All family members’ ideas matter, as well as his or her feelings about how things are going.

Voila’….Har-mon-ee.

Sometimes to recognize harmony, you have to have discord….like loud, boy-band, tone-deaf discord. We’ve had some “Hey, waaaaaiiiit a minute” moments when we have family meetings about the family climate.

There’s frustration.

There’s dissatisfaction.

There’s even a chance of someone committing the ultimate sin, walking away from the discussion.

Yet, there is always a coming back to home base. We figure out what’s working and what needs to change. Not everyone will be cheerfully doing a happy dance about things, but we do try to address all needs on the table. I like modeling that for my kids—it’s so important to show them that asking for what you want and listening to others’ wants should always trump throwing up your hands and hitting the road.

The self check-in is also a key to this Harmony Thing. I do this at least once a week…usually at 2:00 am when I wake with a nap jerk.

Is our schedule too full?

Are we getting enough alone time as a couple?

Is clutter creeping back into the house?

Are my kids acting stressed out or tired?

Have we eaten more than one meal at our dinner table as a family this week?

Do we flop into bed at night satisfied with our days?

I use that inner compass to find the Harmony North Star…it’s out there, I just need to adjust my sails.

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What questions do you ask yourself to readjust your own harmony sails?

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3 Ways for your family to Zag while the world Zigs

via Be Happy

It’s not that the 70′s were this picture-perfect time frame. Goodness knows we ate enough cheese doodles and watched enough horrible syndicated Brady Bunch to cloud our judgement and arteries (it was all so great, wasn’t it?). Yet, lately I seem to be old enough to reminisce about the “good old days” when we road our banana seat bikes until dark in the summer without fear of abduction (even though there probably was some risk), and ran through fields and climbed trees because we were shooed out of the house by our moms.

When someone called your house and you weren’t there, the phone rang and rang. The caller couldn’t find you anywhere in the world…you simply were unavailable and you didn’t have to have an excuse about why.

I miss those days.

Yet, the random reality is that I, just like so many of the we’re-so-connected-we’re-not-really-connecting generation, have a permanent crick in my neck from looking down at my devices, texting to everyone and their dog, checking the weather and pulling up the blog to see who’s commenting on my commentating.

Something is askew.

I’d like to make the crooked straight. I know that it will happen in phases, but I’m anxious to implement changes so that in my own little way I can put some of that memorable childhood back into my 21st century children. Three things need to be dealt with head on:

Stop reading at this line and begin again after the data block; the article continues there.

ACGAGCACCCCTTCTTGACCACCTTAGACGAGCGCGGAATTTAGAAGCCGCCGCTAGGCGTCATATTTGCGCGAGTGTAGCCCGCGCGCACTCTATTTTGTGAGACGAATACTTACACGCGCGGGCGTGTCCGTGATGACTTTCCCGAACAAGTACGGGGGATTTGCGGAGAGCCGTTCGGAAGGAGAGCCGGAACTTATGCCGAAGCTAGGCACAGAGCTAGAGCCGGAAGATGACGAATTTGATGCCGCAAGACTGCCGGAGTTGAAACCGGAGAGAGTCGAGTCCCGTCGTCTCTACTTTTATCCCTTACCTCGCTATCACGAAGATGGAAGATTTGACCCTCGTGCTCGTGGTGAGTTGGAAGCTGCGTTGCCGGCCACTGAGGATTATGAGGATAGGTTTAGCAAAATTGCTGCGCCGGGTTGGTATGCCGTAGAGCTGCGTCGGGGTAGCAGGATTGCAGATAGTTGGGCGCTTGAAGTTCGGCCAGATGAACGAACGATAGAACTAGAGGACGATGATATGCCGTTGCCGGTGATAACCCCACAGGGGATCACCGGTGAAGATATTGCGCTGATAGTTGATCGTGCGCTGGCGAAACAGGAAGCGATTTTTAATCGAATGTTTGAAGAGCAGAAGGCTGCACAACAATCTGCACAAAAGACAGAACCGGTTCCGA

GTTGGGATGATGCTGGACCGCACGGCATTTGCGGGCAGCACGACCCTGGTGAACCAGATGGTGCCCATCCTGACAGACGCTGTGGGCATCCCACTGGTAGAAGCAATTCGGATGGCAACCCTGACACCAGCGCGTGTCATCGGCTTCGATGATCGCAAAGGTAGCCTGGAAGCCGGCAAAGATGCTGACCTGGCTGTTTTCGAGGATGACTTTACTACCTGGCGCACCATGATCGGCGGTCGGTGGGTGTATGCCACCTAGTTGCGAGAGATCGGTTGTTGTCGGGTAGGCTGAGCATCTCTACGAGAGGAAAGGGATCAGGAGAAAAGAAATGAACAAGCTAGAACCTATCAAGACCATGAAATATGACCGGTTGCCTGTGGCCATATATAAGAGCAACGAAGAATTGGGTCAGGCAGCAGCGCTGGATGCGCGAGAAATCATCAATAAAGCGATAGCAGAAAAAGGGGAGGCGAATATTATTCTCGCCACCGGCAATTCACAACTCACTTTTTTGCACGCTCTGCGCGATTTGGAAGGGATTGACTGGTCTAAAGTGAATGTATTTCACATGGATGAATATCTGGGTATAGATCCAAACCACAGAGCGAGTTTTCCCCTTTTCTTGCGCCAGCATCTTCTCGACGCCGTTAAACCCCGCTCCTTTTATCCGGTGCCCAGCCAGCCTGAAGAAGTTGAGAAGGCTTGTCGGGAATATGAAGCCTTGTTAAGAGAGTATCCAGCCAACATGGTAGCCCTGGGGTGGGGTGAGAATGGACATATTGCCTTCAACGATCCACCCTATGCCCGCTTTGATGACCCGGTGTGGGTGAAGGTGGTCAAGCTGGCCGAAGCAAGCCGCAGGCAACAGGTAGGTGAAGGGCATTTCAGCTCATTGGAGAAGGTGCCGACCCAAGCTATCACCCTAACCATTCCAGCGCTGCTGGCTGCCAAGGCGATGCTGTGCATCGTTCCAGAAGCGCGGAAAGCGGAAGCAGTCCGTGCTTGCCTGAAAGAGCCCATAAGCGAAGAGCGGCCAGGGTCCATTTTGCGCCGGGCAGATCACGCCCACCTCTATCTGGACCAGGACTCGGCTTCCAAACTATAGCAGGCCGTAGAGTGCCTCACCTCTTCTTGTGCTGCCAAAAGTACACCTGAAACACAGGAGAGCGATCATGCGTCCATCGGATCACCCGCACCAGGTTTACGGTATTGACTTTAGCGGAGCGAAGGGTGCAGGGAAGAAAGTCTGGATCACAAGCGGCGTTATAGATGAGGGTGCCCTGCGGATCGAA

1) Digital Sabbaticals-

The hub and I have been talking about committing to an UnPlug Sunday plan where we avoid TV, cell phone games (the kids), blogging and pinning (me) and laptop work (him). There are a couple of really good books on this subject that can help in this process: This one is perfect for our upcoming Summer of Fun (yes, it has a title). 

Airstream Adventures will also require some unplugging en masse for maximum enjoyment. There’s too much fun to be had and too much sun to soak up that we’ve been missing for 9 months of rain here in the NW! To even forfeit one second of this fun to a glowing screen is a crime. Not to mention the fact that an absence of digital distraction can kickstart some great family conversations and memories. It’s amazing to read the expressions of your children when you’re conversing…we’ve decided to refuse to look at the tops of heads and we are all feeling the benefits.

2) Reduce team sports commitments-

Ah…The “parent of an athlete” thing.Those of you who are close to me know that I have some serious opinions about involving a child in every sport known to man, driving all over creation for every tournament with the intent that they will some day be the all-star who scores the giant scholarship. Do I sound jaded? Okay, to be fair, I really understand wanting to give a kid every advantage in succeeding, be it sports/academics/the arts/etc. and that there will be plenty of activities in their lives to accomplish this. What I have trouble with is lining up the daily/weekly schedule with multiple practices for multiple sports, choosing club sports over school sports to win the political game that is getting a child on a team. By setting limits in our home regarding sports, we’ve created margin for our weekends and evenings and my girls have invested more into the one they’ve chosen.

We have decided to heavily promote kids being kids in our house. 

3) Permanent changes in diet-

I’ve been stuffing my brain with documentaries and books about this and have been inspired to show my kids what I’ve learned. They are amazingly receptive and willingly join me on the couch for movies like Food, Inc. and Hungry for Change. They seemed to get it, which thrilled me to no end. My offspring will now suck down some green juice before school as long as it’s heavily laced with strawberries, of course. I was guilty of some spinach chunks last week and it’s been a battle getting them back in the saddle! There are more trips to grocery stores for organic produce and we put our heads together to decide what would be good choices for meals that would please everybody. The airpopper is always going here—replacing the array of salty crap-ola we used to have in the cabinet. They’ve always been fruit lovers, but the vege thing is creeping in as I use every culinary creative bone in my body (sadly, there aren’t many) to make squash and peppers more appealing. It has taken awhile, but my girls truly understand the danger in trans fat, fast food and a processed food-heavy diet. They do love their treats—I’m not a parent to deny them a doughnut or piece of cake, but it won’t be a Twinkie (another fun memory from my childhood!), if you get my drift.